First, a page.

The Lodestar Foundation has received 600 to 700 nominations for its first annual $250,000 collaboration prize. Today is the deadline, and I just got off the phone with Lois Savage, the foundation’s president. Lois tells me that the impetus for the prize is the lack of models for collaboration among non-profits. The prize process creates the opportunity to gather information about effective collaborative practice models that academics and non-profit practitioners can study.
Too often in the non-profit sector, funders try to drive collaboration by forcing organizations with similar objectives and interests to work together. Lois calls them “shotgun weddings.” These usually fail. Similarly, successful collaboration in the for-profit workplace requires more than tools and an edict to collaborate.
The Collaboration Prize recognizes collaboration among two or more nonprofit organizations that would otherwise provide the same or similar services and compete for money, clients and staff. The Lodestar Foundation, created by real estate developer Jerry Hirsch of Phoenix, focuses on process and structure of non-profits rather than on specific philanthropic activities. Lodestar’s guiding principle is encouraging non-profits to use efficient business practices. Collaboration fits into that framework by maximizing resources and reducing competition among organizations tackling similar issues. Lodestar has funded cooperative ventures and new organizational structures including coalitions and mergers.
Here’s how the prize selection process works: La Piana Associates of Emeryville, California, a management consulting firm for non-profits, will review submissions for eligibility. AIM, the Arizona-Indiana-Michigan Alliance, will review nominations and select eight semi-finalists. AIM is a consortium that includes The Lodestar Center for Philanthropy and Nonprofit Innovation at Arizona State University, the Center on Philanthropy at Indiana University, and the Johnson Center for Philanthropy and Nonprofit Leadership at Grand Valley State University in Michigan. Sterling Speirn, president and CEO of the W.K. Kellogg Foundation, will chair a panel that will choose the recipients from among the finalists.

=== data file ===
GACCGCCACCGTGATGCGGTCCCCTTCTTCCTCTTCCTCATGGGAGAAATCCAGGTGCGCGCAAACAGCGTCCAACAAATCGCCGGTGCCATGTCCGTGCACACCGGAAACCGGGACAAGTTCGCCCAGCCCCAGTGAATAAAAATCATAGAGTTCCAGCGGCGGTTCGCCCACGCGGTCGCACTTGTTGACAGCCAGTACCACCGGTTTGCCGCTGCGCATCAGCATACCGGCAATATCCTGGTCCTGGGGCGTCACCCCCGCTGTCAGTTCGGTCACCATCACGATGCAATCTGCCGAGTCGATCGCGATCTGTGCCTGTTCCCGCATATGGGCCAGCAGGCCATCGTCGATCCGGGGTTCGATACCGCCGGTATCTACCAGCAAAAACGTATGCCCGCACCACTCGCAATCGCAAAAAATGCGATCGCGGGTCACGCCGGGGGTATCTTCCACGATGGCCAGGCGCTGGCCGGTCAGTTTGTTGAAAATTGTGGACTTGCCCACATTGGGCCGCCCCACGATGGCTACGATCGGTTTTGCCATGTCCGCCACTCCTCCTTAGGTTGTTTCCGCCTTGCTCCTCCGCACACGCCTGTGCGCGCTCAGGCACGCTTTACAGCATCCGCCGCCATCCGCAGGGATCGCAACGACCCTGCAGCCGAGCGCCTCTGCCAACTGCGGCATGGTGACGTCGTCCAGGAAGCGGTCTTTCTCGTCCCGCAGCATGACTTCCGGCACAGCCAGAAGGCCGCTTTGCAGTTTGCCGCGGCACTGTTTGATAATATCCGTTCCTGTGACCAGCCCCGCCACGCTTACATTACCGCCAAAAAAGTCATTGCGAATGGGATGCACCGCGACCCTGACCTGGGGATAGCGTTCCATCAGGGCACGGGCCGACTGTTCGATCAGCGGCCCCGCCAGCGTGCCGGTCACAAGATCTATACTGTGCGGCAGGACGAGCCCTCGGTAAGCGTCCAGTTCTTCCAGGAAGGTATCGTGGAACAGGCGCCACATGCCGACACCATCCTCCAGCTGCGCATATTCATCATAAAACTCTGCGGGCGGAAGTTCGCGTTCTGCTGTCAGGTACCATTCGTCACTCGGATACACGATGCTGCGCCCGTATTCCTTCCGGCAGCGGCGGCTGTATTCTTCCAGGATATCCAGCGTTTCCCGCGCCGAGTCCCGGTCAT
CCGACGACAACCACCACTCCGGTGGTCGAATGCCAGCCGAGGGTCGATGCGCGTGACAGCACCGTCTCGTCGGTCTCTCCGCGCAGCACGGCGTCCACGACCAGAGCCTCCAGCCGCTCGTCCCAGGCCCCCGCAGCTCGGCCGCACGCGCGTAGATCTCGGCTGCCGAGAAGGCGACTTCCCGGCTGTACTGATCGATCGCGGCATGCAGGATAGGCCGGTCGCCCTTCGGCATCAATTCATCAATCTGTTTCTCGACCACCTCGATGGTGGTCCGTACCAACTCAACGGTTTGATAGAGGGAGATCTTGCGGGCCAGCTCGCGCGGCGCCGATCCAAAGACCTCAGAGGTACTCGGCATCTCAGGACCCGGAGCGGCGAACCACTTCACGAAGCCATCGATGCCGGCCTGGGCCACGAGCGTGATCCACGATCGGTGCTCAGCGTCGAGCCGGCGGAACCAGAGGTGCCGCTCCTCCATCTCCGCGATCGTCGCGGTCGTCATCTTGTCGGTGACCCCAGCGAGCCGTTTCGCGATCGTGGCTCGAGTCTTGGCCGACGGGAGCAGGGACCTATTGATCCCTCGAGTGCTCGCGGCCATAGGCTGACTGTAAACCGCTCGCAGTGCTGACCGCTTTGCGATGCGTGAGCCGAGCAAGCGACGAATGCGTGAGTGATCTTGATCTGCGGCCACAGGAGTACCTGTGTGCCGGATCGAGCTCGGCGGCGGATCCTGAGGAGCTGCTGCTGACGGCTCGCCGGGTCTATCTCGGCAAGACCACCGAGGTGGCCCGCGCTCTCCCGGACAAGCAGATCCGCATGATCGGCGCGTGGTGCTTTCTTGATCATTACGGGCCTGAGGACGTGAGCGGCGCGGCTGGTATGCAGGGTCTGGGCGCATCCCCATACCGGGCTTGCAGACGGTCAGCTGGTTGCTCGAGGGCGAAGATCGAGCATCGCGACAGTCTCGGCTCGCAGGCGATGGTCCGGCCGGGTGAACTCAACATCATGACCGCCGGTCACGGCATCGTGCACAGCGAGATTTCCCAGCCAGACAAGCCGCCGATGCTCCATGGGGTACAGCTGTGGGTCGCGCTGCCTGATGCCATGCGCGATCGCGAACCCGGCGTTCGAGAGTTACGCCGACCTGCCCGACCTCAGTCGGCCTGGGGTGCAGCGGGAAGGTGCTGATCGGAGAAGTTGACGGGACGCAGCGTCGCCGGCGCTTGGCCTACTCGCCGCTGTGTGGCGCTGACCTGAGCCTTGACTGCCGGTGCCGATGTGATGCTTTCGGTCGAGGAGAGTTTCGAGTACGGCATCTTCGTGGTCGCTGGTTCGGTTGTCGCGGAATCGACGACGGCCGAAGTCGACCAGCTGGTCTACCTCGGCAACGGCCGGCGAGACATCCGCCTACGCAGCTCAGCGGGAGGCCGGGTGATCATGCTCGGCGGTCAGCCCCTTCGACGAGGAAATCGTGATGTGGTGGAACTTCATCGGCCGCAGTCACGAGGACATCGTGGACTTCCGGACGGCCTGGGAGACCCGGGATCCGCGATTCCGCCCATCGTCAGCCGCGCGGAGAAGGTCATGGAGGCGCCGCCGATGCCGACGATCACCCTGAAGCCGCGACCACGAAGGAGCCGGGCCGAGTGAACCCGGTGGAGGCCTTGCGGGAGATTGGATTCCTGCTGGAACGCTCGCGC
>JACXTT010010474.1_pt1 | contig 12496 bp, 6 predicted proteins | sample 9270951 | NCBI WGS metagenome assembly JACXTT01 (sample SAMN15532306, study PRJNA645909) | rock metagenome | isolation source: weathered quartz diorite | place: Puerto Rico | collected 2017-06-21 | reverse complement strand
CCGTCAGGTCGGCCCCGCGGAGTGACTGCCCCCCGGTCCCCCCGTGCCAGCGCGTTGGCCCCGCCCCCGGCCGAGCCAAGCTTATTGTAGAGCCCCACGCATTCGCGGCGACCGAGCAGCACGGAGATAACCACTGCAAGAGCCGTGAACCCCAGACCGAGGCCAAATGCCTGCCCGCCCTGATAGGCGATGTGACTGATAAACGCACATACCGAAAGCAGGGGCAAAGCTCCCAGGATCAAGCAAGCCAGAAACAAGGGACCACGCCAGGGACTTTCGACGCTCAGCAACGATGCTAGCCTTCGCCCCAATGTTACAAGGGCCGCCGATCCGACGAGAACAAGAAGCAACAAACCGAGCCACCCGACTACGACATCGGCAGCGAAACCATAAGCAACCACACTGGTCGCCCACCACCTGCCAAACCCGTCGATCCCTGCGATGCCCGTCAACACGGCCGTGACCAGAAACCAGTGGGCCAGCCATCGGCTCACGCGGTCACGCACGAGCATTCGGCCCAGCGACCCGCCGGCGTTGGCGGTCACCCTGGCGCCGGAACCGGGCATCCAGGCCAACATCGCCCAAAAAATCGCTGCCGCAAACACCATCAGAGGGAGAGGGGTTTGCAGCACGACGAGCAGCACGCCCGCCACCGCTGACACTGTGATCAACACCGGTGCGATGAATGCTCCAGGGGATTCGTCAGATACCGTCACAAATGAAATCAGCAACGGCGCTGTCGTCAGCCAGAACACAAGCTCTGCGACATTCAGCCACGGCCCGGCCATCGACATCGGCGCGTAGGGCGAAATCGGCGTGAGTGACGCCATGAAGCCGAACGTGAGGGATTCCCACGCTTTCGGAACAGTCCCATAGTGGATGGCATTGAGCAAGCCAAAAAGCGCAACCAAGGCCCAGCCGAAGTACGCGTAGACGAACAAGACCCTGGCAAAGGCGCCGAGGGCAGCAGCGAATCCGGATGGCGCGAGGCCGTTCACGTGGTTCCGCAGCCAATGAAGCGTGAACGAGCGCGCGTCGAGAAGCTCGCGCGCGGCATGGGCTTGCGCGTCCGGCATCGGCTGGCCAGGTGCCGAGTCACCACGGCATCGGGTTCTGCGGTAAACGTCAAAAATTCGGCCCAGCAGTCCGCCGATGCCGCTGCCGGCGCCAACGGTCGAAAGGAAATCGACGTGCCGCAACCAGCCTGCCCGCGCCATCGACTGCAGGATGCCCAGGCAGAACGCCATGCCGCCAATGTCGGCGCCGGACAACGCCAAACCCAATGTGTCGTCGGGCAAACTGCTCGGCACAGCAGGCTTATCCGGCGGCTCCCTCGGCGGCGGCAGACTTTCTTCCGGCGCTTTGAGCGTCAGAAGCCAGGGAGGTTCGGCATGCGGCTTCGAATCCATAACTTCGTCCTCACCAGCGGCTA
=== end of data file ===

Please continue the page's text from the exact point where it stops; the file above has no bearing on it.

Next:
The Lodestar Foundation is one of a growing number of foundations that are embracing collaboration. In July of 2006, the Bill and Melinda Gates Foundation announced 16 grants totaling $287 million to fund an international network of highly- collaborative research consortia focused on developing an HIV vaccine. In The Culture of Collaboration book, I write about the Myelin Repair Foundation’s collaborative research model. The model creates incentives for data sharing and collaboration among scientists at different universities working on treatments for multiple sclerosis.
While the non-profit sector has focused recently on adopting efficient business practices, the for-profit sector may also look to non-profits for guidance. There is certainly room for knowledge transfer among both sectors to share successful collaboration models.